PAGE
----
She’s about to release her third album, More Sinner Than Saint, on May 24 and will be headlining KK Downing’s Steelmill, in Wolverhampton, on May 11.
The album features the work of Chris Kimsey, who stood in as consultant, having previously produced The Rolling Stones, Peter Frampton, Marillion and YES, among others.
It was mixed by Thunder’s Chris Childs and Bill Drescher (The Bangles, Rick Springfield) and features guest guitarists Alan Nimmo from King King and Magnum’s Tony Clarkin.
Downes is thrilled. The record marks a change of direction and has a more rocky feel than her previous work. “Some of the songs have been in gestation – one in particular, for five years – it just wasn’t ready to go on any of the other albums. But I guess it’s correct to say it’s been three years in the making and it is everything that I’ve ever wanted to do. This for me is my baby. I write both alone and also with fellow songwriters, my guitarist in particular.
“It was great to work with people like Chris Childs and Bill Drescher. Bill’s done movie soundtracks to Titanic and Armageddon and I was introduced to him by our American management when I was in LA. He just understood straight away exactly how the songs should be mixed. He mixed half of it.
“The other half was mixed by Chris, from Thunder, who’s a great guy. I think it’s worked out for the best. They’ve both understood the tracks that they got. Working with those guys has been amazing. Both have no egos, even though they are really high up in their profession. Both immediately knew what to do with the tracks.”
Rebecca’s Black Country roots profoundly influenced her music. She grew up in Wolverhampton and now lives in Birmingham. She was in bands at school, from the age of 13, and grew up listening to heavy stuff like Pantera.
“There was a really wide range in the house. My parents were into swing and jazz. I liked a lot of 90s bands like Soundgarden. But the influences of the Black Country and Birmingham were always there. Actually, we supported our mates from Birmingham, Magnum, last year, which was great. I’ve known them for a while. And who doesn’t love Black Sabbath and Slade, obviously? They were such an amazing, amazing band. Sometimes they are overlooked because of the Sabbath thing.”
“But it’s not just rock. I played in a band with Dan Whitehouse, from Wolverhampton, who’s now big on the folk scene. There’s so much going on.”
Rebecca is a true homebird. Even when she left for the first time, she didn’t go far – heading to Staffordshire University to study Fine Art and Art History. For a while, she put down her guitar – convinced she wasn’t going to make it. But with encouragement from Mark Viner Stuart of Mat Hat Studios, she started again. In 2011 she linked up with Steve Birkett, a long-time performer and writer of his own material, who had been liberated from full-time employment and had both the talent and time to create more original music. It was a partnership that ‘clicked’, to the intense excitement of those around the pair. Their core genre was the blues, but right from the start they stretched their music in several different directions. Their EP Real Life appeared in 2012 and both the recording and live performances of the tracks received an enthusiastic reception. 2012 was also the year that Rebecca left her full-time job for part-time work as a vocal tutor so that she had more time to work with Steve.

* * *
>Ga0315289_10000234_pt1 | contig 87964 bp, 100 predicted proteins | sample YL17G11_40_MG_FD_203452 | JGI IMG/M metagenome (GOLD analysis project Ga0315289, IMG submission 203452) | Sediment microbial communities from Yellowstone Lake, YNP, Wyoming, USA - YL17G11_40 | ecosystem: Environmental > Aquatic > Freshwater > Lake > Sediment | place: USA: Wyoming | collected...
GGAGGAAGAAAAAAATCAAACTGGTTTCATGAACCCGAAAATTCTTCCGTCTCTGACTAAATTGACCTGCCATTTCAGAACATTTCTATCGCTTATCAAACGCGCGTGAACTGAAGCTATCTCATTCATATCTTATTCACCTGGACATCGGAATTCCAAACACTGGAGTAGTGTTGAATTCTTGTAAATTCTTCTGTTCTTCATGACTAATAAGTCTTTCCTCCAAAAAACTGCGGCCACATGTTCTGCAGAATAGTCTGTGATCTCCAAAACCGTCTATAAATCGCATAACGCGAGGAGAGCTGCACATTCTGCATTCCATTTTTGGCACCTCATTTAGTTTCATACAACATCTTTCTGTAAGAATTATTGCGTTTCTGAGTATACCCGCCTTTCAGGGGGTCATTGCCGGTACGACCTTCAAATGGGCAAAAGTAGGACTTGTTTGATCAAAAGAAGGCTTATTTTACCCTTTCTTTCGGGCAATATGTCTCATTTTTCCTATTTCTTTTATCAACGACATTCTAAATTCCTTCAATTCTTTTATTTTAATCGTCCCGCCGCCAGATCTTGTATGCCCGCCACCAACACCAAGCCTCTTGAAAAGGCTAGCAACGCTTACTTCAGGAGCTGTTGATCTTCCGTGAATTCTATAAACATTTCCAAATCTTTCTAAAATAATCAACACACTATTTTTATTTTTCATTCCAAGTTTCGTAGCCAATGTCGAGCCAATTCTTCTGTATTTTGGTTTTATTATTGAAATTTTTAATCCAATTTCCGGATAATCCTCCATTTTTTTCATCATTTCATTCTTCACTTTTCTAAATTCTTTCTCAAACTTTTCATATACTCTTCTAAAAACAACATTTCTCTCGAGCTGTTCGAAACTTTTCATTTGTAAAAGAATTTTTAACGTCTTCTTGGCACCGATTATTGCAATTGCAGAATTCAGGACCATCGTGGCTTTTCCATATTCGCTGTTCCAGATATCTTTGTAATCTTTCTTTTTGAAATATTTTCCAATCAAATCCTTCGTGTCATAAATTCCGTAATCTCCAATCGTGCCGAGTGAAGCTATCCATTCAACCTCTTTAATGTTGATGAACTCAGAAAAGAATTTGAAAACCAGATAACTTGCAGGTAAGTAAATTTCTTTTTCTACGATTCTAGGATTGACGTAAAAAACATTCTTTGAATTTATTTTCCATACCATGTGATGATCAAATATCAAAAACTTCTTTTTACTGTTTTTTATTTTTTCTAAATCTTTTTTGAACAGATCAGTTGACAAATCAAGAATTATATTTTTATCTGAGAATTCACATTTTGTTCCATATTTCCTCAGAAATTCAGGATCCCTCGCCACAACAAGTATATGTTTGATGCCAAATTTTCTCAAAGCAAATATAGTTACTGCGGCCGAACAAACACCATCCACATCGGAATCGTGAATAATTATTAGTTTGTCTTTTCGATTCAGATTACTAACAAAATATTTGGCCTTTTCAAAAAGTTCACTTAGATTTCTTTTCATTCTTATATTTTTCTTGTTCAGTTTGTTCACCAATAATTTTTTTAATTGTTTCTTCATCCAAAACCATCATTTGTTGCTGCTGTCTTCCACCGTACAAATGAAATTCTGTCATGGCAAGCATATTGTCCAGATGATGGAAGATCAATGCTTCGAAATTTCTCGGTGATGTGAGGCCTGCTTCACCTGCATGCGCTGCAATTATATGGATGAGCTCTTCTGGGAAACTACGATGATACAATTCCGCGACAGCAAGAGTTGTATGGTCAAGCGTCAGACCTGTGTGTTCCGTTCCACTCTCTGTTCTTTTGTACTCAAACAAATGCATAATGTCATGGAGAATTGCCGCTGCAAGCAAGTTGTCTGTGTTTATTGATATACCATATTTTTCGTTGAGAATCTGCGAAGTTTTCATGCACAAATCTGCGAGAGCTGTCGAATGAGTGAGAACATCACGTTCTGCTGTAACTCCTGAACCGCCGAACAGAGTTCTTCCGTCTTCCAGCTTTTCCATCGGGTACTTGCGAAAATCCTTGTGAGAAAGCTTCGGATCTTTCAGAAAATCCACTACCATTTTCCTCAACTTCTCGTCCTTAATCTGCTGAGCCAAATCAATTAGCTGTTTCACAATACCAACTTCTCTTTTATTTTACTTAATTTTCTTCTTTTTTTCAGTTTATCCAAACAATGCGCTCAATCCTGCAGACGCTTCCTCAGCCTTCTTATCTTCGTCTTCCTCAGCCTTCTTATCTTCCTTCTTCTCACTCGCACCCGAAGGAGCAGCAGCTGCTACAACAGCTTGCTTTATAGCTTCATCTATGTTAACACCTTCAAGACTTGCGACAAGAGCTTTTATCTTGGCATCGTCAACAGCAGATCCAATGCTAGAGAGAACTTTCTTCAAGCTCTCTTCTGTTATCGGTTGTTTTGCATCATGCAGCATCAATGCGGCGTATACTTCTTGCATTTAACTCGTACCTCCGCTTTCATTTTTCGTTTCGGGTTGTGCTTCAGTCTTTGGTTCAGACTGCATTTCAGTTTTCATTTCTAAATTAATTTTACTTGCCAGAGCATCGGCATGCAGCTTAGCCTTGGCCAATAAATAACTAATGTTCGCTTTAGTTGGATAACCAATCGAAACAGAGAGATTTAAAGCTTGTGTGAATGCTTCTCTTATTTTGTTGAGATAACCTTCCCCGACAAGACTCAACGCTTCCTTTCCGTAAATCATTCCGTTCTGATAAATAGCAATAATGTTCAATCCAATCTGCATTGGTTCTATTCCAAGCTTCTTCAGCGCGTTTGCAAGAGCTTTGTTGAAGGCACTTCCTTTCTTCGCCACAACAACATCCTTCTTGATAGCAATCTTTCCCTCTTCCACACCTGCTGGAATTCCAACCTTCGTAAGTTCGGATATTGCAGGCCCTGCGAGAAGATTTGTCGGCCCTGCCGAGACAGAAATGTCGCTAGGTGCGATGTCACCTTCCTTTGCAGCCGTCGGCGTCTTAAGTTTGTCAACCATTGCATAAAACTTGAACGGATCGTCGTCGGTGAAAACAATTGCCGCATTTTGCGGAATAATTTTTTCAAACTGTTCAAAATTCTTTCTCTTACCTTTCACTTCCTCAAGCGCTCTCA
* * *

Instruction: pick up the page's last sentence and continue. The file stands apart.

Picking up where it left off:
With more input from Mark and a galaxy of musicians, mostly from the area around Rebecca’s new Birmingham base, the album Back to the Start was crafted, hitting the shelves in late 2013, once again to acclaim from critics and fans alike.
The next 18 months was a period of changing personalities as Rebecca and Steve worked to find the right ‘fit’ with others both within and around the band and to establish relationships with leading lights in the music scene. The hard work paid off, though, and 2015 was a breakthrough year. Rick Benton joined the band on keys, bringing his own interpretation to the set and lifting tracks like Back to the Start to a new level. Lloyd Daker had established himself on drums bringing an infectious, youthful energy along with a permanently sunny disposition. Dan Clark, a long-time musical colleague, made the bass role his own with his funky and ‘in-the-pocket’ delivery. With a settled core to the band, and significant support from outside of it, they started to get noticed and grow their following.
Rebecca’s was thrilled to win a British Blues Award following the release of her debut record.
“When the first album came out, I won the British Blues Award for Best Female Vocalist and I couldn’t believe it. But I think it was more of a shock when I won it for a second time. I had this idea that people wouldn’t vote for me again – because those awards come from the public vote. So to win it for a second time was just ‘Wow’. It showed me that people really are into it.”
She’s looking forward to a hometown gig on May 11 at Wolverhampton’s Steelmill, which is the brainchild of former Judas Priest axeman KK Downing, who hailed from West Bromwich and settled near Bridgnorth after spending years on the road.
“I can’t wait. Actually, KK’s one of the few people round here who I haven’t met, so I’m hoping to meet him at the gig.”
I went to the venue the other day and had a sing with the Quoir Boys, who are mates. It’ll be a really good night.”